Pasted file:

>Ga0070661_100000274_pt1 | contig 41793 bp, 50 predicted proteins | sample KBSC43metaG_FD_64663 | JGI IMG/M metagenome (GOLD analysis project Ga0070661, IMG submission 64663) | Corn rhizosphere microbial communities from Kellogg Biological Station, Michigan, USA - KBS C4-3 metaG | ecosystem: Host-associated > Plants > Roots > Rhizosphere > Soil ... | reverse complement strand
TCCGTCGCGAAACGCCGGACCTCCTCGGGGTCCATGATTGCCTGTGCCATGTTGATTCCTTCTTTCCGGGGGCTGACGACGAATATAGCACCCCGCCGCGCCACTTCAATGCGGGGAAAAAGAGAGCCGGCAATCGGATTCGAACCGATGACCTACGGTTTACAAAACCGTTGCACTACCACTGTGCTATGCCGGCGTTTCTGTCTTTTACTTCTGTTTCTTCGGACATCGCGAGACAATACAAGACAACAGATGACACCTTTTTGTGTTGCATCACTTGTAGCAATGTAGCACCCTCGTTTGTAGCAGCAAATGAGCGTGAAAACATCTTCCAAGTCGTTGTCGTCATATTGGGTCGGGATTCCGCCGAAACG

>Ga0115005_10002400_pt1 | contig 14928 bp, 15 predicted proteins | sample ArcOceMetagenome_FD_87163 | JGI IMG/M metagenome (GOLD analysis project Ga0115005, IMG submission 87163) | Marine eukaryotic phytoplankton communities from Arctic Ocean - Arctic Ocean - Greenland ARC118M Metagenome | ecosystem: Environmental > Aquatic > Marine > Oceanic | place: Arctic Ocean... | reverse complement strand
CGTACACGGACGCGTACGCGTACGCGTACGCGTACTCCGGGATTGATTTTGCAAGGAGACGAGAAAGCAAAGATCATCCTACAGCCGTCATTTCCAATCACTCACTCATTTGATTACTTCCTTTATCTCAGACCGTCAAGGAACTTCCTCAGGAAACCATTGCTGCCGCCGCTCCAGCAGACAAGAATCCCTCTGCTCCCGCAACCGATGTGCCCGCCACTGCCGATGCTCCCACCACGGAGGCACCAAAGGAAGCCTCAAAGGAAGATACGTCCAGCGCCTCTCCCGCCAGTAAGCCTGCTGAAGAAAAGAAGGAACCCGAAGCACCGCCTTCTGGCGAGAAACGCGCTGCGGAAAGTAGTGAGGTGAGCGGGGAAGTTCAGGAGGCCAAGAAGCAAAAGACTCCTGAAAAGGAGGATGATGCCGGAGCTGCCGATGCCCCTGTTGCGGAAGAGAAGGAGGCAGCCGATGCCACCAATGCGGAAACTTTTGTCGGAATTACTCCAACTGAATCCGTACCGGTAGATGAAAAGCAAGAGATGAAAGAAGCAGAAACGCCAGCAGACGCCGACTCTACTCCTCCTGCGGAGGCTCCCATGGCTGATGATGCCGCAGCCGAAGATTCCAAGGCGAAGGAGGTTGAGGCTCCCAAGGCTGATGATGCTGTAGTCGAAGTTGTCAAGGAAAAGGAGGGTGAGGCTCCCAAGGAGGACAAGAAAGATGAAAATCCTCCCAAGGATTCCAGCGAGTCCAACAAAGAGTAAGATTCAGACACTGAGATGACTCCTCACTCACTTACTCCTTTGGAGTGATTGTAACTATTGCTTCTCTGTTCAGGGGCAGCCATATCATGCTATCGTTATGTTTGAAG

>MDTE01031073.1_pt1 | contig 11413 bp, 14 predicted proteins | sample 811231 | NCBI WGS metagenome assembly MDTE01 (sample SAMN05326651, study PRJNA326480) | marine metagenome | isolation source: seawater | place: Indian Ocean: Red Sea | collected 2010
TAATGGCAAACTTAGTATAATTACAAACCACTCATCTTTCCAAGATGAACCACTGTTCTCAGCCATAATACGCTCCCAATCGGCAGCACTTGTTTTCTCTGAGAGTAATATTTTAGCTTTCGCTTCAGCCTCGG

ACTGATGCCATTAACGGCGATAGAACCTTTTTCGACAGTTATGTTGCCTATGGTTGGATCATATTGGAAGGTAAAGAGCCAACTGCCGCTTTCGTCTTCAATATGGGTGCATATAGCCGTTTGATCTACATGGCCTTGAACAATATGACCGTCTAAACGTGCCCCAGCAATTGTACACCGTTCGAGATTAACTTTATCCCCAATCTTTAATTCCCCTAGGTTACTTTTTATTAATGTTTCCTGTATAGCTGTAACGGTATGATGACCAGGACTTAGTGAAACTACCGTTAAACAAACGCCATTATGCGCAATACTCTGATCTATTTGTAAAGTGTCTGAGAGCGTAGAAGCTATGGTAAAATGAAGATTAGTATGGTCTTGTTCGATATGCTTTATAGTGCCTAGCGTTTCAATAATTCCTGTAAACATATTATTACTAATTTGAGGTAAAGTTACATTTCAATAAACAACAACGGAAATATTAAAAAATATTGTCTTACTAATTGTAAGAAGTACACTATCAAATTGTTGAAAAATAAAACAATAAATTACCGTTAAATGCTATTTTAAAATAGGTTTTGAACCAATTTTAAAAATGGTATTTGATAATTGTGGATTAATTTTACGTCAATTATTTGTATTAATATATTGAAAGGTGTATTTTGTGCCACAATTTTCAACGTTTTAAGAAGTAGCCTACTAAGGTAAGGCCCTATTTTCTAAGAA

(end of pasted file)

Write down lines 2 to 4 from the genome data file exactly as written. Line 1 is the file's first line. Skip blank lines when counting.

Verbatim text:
TCCGTCGCGAAACGCCGGACCTCCTCGGGGTCCATGATTGCCTGTGCCATGTTGATTCCTTCTTTCCGGGGGCTGACGACGAATATAGCACCCCGCCGCGCCACTTCAATGCGGGGAAAAAGAGAGCCGGCAATCGGATTCGAACCGATGACCTACGGTTTACAAAACCGTTGCACTACCACTGTGCTATGCCGGCGTTTCTGTCTTTTACTTCTGTTTCTTCGGACATCGCGAGACAATACAAGACAACAGATGACACCTTTTTGTGTTGCATCACTTGTAGCAATGTAGCACCCTCGTTTGTAGCAGCAAATGAGCGTGAAAACATCTTCCAAGTCGTTGTCGTCATATTGGGTCGGGATTCCGCCGAAACG

>Ga0115005_10002400_pt1 | contig 14928 bp, 15 predicted proteins | sample ArcOceMetagenome_FD_87163 | JGI IMG/M metagenome (GOLD analysis project Ga0115005, IMG submission 87163) | Marine eukaryotic phytoplankton communities from Arctic Ocean - Arctic Ocean - Greenland ARC118M Metagenome | ecosystem: Environmental > Aquatic > Marine > Oceanic | place: Arctic Ocean... | reverse complement strand
CGTACACGGACGCGTACGCGTACGCGTACGCGTACTCCGGGATTGATTTTGCAAGGAGACGAGAAAGCAAAGATCATCCTACAGCCGTCATTTCCAATCACTCACTCATTTGATTACTTCCTTTATCTCAGACCGTCAAGGAACTTCCTCAGGAAACCATTGCTGCCGCCGCTCCAGCAGACAAGAATCCCTCTGCTCCCGCAACCGATGTGCCCGCCACTGCCGATGCTCCCACCACGGAGGCACCAAAGGAAGCCTCAAAGGAAGATACGTCCAGCGCCTCTCCCGCCAGTAAGCCTGCTGAAGAAAAGAAGGAACCCGAAGCACCGCCTTCTGGCGAGAAACGCGCTGCGGAAAGTAGTGAGGTGAGCGGGGAAGTTCAGGAGGCCAAGAAGCAAAAGACTCCTGAAAAGGAGGATGATGCCGGAGCTGCCGATGCCCCTGTTGCGGAAGAGAAGGAGGCAGCCGATGCCACCAATGCGGAAACTTTTGTCGGAATTACTCCAACTGAATCCGTACCGGTAGATGAAAAGCAAGAGATGAAAGAAGCAGAAACGCCAGCAGACGCCGACTCTACTCCTCCTGCGGAGGCTCCCATGGCTGATGATGCCGCAGCCGAAGATTCCAAGGCGAAGGAGGTTGAGGCTCCCAAGGCTGATGATGCTGTAGTCGAAGTTGTCAAGGAAAAGGAGGGTGAGGCTCCCAAGGAGGACAAGAAAGATGAAAATCCTCCCAAGGATTCCAGCGAGTCCAACAAAGAGTAAGATTCAGACACTGAGATGACTCCTCACTCACTTACTCCTTTGGAGTGATTGTAACTATTGCTTCTCTGTTCAGGGGCAGCCATATCATGCTATCGTTATGTTTGAAG